If you needed yet one more example of the risks of PHI in employee email accounts

I’m not sure what it might take to get a real shift in how entities approach security of employee email accounts.  Despite known risks of phishing and hacks, a tremendous amount of personally identifiable information (PII) and protected health information (PHI) resides in emails or email attachments in employee accounts.

Read the following chronology provided by Choice Health Management Services in North Carolina. They are a business associate that provides IT, payroll, billing, and compliance functions for numerous independent living, assisted living, and skilled nursing facilities. In “late 2019,” they reportedly discovered suspicious activity in certain employee email accounts. From discovery to notification should take no longer than 60 days under HIPAA and HITECH, right?  But it doesn’t always go so quickly:

With the assistance of third-party forensic investigators, Choice Health Management Services launched an investigation into the nature and scope of this incident. On January 17, 2020, Choice Health Management Services confirmed that certain employee email accounts were subject to unauthorized access, but was unable to determine what, if any, individual emails or attachments within the accounts were subject to unauthorized access. With the assistance of a third-party firm, Choice Health Management Services then began a comprehensive and time-intensive review process of the email accounts subject to unauthorized access to determine what, if any, sensitive information they contained. On March 27, 2020, the review concluded, and Choice Health Management Services learned that personal health information was contained in certain email accounts. However, since the vendor was unable to link a large number of the individuals to the facility where the individuals sought treatment, Choice Health Management Services began a review of its internal records to determine this information so notice could be provided to the appropriate facility. On May 12, 2020, Choice Health Management Services completed its internal review and determined which individuals received care from a facility associated with Choice Health Management Services.  On April 16, 2020 and again on May 22, 2020, Choice Health Management Services notified facilities about the event and requested permission to provide patients and residents with notice, which was subsequently granted.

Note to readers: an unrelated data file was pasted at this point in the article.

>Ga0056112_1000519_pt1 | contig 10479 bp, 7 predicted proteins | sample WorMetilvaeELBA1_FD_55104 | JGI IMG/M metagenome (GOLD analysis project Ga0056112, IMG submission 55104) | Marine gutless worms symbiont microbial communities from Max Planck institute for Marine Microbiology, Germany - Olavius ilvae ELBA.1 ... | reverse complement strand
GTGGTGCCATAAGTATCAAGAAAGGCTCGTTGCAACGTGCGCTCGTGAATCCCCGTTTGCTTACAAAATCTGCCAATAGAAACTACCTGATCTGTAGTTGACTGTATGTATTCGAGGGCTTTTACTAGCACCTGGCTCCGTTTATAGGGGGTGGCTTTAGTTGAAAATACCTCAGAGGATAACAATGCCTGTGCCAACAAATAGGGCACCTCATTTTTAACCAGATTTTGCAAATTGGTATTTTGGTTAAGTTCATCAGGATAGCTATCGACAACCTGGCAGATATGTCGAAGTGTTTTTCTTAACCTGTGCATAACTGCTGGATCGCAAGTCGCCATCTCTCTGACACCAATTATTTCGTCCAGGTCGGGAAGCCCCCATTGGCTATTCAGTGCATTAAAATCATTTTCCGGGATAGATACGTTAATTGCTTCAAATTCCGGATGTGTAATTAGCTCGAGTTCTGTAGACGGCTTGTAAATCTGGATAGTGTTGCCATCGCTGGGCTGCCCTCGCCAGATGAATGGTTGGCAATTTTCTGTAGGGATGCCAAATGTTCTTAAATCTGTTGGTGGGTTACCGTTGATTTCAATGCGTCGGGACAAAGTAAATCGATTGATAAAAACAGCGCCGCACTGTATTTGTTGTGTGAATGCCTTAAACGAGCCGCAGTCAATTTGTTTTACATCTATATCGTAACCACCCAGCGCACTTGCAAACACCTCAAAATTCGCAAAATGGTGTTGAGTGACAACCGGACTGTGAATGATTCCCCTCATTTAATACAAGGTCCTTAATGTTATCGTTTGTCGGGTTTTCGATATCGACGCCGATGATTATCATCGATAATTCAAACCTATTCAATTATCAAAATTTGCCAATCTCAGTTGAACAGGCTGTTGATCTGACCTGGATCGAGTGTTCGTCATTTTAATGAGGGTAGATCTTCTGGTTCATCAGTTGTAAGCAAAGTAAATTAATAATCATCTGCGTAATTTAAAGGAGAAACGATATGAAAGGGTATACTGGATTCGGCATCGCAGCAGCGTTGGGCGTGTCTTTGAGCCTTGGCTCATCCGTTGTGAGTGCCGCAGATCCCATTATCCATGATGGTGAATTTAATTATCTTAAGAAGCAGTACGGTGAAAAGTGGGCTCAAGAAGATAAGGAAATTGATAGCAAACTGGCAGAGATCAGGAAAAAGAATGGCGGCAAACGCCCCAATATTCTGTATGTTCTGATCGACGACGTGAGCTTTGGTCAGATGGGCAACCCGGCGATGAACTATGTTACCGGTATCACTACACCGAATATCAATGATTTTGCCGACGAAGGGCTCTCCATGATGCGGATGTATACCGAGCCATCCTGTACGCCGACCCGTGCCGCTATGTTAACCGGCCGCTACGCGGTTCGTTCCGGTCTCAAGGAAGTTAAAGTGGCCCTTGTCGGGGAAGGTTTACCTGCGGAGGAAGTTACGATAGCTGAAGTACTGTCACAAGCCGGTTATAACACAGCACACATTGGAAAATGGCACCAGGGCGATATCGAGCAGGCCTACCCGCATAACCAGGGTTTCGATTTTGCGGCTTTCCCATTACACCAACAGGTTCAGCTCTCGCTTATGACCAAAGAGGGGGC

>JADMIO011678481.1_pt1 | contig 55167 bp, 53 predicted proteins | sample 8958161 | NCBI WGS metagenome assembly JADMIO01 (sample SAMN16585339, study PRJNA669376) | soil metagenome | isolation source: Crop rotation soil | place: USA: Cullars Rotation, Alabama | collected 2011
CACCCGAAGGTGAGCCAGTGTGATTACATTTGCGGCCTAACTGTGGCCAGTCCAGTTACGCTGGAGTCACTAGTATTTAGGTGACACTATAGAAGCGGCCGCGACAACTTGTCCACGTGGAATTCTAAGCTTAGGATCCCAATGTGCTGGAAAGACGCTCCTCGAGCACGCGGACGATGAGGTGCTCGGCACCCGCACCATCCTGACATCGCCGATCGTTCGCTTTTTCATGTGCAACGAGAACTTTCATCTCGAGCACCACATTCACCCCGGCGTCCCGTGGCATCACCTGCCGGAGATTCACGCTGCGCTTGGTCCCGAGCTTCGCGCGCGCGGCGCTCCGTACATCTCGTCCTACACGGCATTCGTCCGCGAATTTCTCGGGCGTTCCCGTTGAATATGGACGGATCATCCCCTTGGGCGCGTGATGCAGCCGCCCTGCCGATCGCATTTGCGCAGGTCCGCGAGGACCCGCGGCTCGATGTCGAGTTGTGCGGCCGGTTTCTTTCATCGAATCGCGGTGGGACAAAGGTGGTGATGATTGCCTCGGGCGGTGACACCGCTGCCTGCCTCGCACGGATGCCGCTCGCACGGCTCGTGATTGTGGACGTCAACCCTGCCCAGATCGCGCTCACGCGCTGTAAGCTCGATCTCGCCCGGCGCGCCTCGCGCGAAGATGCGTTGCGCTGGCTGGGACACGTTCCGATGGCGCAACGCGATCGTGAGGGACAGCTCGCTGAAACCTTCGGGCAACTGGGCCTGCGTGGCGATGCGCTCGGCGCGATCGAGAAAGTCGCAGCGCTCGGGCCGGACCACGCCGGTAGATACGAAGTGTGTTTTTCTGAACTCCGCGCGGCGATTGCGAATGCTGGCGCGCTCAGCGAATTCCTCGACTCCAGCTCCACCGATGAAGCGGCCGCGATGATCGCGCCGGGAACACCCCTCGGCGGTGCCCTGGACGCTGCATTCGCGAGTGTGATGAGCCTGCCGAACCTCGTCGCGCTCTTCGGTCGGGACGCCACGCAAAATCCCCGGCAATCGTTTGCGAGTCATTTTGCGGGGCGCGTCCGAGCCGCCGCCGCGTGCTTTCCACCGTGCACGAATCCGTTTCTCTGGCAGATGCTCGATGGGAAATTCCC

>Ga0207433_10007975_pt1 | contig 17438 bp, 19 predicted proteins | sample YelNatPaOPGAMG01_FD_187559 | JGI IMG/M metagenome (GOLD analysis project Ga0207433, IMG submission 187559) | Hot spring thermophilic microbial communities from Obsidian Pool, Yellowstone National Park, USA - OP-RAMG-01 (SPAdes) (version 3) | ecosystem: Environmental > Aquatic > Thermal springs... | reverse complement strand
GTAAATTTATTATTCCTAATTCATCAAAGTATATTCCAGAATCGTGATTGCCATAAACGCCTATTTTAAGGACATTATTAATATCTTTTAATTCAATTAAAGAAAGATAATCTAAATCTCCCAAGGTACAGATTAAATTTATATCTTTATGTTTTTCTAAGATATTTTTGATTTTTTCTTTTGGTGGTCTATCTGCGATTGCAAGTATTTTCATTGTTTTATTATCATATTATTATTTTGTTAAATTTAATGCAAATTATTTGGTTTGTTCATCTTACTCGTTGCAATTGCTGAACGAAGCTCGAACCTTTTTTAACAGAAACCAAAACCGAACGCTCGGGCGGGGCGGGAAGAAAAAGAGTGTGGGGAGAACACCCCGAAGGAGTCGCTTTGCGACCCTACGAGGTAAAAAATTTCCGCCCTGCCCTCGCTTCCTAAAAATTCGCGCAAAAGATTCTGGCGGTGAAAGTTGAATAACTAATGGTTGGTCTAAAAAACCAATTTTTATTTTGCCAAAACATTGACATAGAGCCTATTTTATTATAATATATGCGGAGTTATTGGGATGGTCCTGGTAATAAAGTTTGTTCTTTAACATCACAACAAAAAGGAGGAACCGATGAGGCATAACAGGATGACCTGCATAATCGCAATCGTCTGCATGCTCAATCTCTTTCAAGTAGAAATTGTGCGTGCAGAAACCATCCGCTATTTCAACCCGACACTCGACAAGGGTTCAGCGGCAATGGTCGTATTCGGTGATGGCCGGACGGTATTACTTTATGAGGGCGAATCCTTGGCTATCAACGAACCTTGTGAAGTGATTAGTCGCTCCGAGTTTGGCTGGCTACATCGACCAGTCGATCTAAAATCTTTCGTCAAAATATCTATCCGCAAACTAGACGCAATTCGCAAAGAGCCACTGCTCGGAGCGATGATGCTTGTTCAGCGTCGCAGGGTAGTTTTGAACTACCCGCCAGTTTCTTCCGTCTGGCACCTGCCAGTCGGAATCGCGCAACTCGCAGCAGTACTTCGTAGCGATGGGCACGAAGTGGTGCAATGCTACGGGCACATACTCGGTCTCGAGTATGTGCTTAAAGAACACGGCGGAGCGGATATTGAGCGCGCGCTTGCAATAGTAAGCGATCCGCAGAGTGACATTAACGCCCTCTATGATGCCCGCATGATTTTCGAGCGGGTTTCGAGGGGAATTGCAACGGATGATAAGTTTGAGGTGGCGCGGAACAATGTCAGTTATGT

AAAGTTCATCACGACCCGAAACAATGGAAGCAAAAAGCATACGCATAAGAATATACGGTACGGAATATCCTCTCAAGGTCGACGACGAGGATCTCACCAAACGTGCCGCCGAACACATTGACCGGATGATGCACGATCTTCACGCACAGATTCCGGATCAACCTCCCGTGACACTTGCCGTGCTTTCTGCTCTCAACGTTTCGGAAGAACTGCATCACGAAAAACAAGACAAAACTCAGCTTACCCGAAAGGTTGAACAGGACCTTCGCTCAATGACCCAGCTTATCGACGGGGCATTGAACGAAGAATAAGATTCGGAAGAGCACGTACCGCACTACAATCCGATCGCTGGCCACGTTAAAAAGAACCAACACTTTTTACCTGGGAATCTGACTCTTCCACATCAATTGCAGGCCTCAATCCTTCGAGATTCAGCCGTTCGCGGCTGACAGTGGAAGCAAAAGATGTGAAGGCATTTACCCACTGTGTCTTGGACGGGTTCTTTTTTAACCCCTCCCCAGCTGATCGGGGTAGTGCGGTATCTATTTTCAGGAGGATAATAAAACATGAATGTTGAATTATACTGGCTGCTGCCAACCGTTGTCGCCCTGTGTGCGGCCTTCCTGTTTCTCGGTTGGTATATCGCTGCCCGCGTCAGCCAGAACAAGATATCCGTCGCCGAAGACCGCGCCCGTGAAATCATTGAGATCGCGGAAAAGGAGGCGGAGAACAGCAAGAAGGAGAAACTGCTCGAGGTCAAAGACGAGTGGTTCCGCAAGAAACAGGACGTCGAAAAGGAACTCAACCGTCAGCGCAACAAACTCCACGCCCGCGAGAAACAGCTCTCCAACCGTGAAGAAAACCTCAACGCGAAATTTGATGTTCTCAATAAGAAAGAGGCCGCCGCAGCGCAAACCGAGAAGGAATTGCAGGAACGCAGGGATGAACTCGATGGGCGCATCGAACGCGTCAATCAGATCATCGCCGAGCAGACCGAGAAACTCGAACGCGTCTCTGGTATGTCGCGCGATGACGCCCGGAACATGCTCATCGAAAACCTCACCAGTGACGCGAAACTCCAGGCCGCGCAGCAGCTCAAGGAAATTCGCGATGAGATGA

On June 23, Choice Health Management Services began mailing notices to an unspecified number of individuals. They did not offer them any complimentary monitoring or restoration services, claiming that they had no evidence of any actual misuse of the data and were providing the notice “in an abundance of caution.”

So what did this incident cost them, all told?  They said they have implemented additional safeguards to prevent a future incident, although they are (understandably) not specific about the nature of the additional safeguards. Did they implement 2FA? Do they require password resets every few months with no re-use of passwords permitted? Are they reducing the storage of emails in employee accounts to move it to more secure storage more quickly?

It took them more than 6 months to make notifications on this one incident.  Could they go through this all again tomorrow? What prevents that? And will HHS ever do anything about all the entities that take more than 60 days from when they first detect a problem to actually notifying patients? Or should we all just redefine or clarify the point from which the 60-day clock starts ticking?

About the author: Dissent

Comments are closed.